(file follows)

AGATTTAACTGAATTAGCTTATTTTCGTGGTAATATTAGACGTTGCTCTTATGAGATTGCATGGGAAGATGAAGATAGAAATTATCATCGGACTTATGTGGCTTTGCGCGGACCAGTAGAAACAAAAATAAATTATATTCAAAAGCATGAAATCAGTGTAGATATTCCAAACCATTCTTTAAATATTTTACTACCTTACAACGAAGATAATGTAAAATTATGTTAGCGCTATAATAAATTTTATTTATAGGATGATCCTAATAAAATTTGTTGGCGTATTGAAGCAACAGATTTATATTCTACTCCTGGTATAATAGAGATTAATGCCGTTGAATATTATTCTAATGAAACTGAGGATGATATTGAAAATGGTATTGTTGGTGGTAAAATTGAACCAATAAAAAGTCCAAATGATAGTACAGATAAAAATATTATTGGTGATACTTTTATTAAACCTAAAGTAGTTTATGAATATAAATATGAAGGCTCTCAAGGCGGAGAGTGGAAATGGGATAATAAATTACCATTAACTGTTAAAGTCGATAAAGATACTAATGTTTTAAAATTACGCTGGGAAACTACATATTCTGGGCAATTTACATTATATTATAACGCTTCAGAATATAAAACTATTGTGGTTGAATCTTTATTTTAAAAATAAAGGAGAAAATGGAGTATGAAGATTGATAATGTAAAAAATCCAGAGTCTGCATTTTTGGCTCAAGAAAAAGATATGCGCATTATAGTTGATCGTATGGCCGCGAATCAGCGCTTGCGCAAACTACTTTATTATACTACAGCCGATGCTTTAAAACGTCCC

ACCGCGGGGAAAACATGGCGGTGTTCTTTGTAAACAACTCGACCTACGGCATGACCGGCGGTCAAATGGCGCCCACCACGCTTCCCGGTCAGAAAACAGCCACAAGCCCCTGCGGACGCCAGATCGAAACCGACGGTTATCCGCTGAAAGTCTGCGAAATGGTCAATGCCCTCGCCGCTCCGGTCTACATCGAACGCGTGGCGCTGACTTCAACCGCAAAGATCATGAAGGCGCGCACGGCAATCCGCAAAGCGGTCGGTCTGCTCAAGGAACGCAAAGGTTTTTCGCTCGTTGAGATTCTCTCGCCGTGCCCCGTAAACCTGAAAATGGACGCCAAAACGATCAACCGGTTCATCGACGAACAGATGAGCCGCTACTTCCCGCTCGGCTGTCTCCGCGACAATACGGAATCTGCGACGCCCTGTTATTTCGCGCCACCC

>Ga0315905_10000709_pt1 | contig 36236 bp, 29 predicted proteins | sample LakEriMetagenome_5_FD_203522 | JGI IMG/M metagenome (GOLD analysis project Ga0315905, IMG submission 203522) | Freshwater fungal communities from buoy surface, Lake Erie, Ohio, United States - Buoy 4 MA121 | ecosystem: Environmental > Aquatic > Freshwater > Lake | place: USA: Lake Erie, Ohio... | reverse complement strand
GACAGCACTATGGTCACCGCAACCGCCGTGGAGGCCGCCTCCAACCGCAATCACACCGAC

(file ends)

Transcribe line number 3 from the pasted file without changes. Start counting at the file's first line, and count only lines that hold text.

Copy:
>Ga0315905_10000709_pt1 | contig 36236 bp, 29 predicted proteins | sample LakEriMetagenome_5_FD_203522 | JGI IMG/M metagenome (GOLD analysis project Ga0315905, IMG submission 203522) | Freshwater fungal communities from buoy surface, Lake Erie, Ohio, United States - Buoy 4 MA121 | ecosystem: Environmental > Aquatic > Freshwater > Lake | place: USA: Lake Erie, Ohio... | reverse complement strand